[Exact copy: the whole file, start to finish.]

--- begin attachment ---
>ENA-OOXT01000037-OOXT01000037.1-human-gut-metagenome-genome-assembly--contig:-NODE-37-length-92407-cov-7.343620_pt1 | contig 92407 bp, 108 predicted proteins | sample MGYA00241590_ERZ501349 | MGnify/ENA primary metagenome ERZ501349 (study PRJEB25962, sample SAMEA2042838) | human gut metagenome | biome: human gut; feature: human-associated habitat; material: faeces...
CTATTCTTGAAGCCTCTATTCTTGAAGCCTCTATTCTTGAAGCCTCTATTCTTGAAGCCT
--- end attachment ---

>ENA-OOXT01000037-OOXT01000037.1-human-gut-metagenome-genome-assembly--contig:-NODE-37-length-92407-cov-7.343620_pt1 | contig 92407 bp, 108 predicted proteins | sample MGYA00241590_ERZ501349 | MGnify/ENA primary metagenome ERZ501349 (study PRJEB25962, sample SAMEA2042838) | human gut metagenome | biome: human gut; feature: human-associated habitat; material: faeces...
CTATTCTTGAAGCCTCTATTCTTGAAGCCTCTATTCTTGAAGCCTCTATTCTTGAAGCCT